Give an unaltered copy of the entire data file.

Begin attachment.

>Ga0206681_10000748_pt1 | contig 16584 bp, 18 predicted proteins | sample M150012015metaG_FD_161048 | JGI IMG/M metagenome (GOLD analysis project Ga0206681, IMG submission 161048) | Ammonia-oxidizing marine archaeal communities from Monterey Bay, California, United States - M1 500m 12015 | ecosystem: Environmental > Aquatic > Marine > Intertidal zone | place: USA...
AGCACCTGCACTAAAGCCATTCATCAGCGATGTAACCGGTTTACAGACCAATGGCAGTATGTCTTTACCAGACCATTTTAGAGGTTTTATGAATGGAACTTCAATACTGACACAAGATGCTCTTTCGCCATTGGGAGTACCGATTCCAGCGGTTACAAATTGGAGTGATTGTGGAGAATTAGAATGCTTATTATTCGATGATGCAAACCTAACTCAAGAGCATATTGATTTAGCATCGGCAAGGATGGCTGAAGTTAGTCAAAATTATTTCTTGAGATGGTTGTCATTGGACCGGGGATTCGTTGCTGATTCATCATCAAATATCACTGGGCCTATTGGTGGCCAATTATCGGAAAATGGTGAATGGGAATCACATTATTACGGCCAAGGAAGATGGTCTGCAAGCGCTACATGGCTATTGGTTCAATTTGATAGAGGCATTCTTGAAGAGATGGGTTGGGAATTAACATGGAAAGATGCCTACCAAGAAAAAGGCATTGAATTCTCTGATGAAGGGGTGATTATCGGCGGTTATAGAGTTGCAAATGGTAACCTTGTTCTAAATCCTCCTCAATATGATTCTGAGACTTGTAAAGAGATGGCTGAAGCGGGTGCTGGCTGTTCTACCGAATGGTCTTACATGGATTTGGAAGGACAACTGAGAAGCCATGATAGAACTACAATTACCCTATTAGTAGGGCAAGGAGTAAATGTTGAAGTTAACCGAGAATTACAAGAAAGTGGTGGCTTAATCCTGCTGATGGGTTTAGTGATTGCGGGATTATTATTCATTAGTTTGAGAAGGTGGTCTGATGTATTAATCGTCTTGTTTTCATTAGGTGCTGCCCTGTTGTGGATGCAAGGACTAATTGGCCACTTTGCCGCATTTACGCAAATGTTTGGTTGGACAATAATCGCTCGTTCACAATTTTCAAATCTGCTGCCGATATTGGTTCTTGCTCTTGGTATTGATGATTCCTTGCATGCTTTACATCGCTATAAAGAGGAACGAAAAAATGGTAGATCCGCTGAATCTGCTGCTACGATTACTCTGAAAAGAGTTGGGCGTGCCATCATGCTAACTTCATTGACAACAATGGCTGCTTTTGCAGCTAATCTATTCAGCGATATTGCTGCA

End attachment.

>Ga0206681_10000748_pt1 | contig 16584 bp, 18 predicted proteins | sample M150012015metaG_FD_161048 | JGI IMG/M metagenome (GOLD analysis project Ga0206681, IMG submission 161048) | Ammonia-oxidizing marine archaeal communities from Monterey Bay, California, United States - M1 500m 12015 | ecosystem: Environmental > Aquatic > Marine > Intertidal zone | place: USA...
AGCACCTGCACTAAAGCCATTCATCAGCGATGTAACCGGTTTACAGACCAATGGCAGTATGTCTTTACCAGACCATTTTAGAGGTTTTATGAATGGAACTTCAATACTGACACAAGATGCTCTTTCGCCATTGGGAGTACCGATTCCAGCGGTTACAAATTGGAGTGATTGTGGAGAATTAGAATGCTTATTATTCGATGATGCAAACCTAACTCAAGAGCATATTGATTTAGCATCGGCAAGGATGGCTGAAGTTAGTCAAAATTATTTCTTGAGATGGTTGTCATTGGACCGGGGATTCGTTGCTGATTCATCATCAAATATCACTGGGCCTATTGGTGGCCAATTATCGGAAAATGGTGAATGGGAATCACATTATTACGGCCAAGGAAGATGGTCTGCAAGCGCTACATGGCTATTGGTTCAATTTGATAGAGGCATTCTTGAAGAGATGGGTTGGGAATTAACATGGAAAGATGCCTACCAAGAAAAAGGCATTGAATTCTCTGATGAAGGGGTGATTATCGGCGGTTATAGAGTTGCAAATGGTAACCTTGTTCTAAATCCTCCTCAATATGATTCTGAGACTTGTAAAGAGATGGCTGAAGCGGGTGCTGGCTGTTCTACCGAATGGTCTTACATGGATTTGGAAGGACAACTGAGAAGCCATGATAGAACTACAATTACCCTATTAGTAGGGCAAGGAGTAAATGTTGAAGTTAACCGAGAATTACAAGAAAGTGGTGGCTTAATCCTGCTGATGGGTTTAGTGATTGCGGGATTATTATTCATTAGTTTGAGAAGGTGGTCTGATGTATTAATCGTCTTGTTTTCATTAGGTGCTGCCCTGTTGTGGATGCAAGGACTAATTGGCCACTTTGCCGCATTTACGCAAATGTTTGGTTGGACAATAATCGCTCGTTCACAATTTTCAAATCTGCTGCCGATATTGGTTCTTGCTCTTGGTATTGATGATTCCTTGCATGCTTTACATCGCTATAAAGAGGAACGAAAAAATGGTAGATCCGCTGAATCTGCTGCTACGATTACTCTGAAAAGAGTTGGGCGTGCCATCATGCTAACTTCATTGACAACAATGGCTGCTTTTGCAGCTAATCTATTCAGCGATATTGCTGCA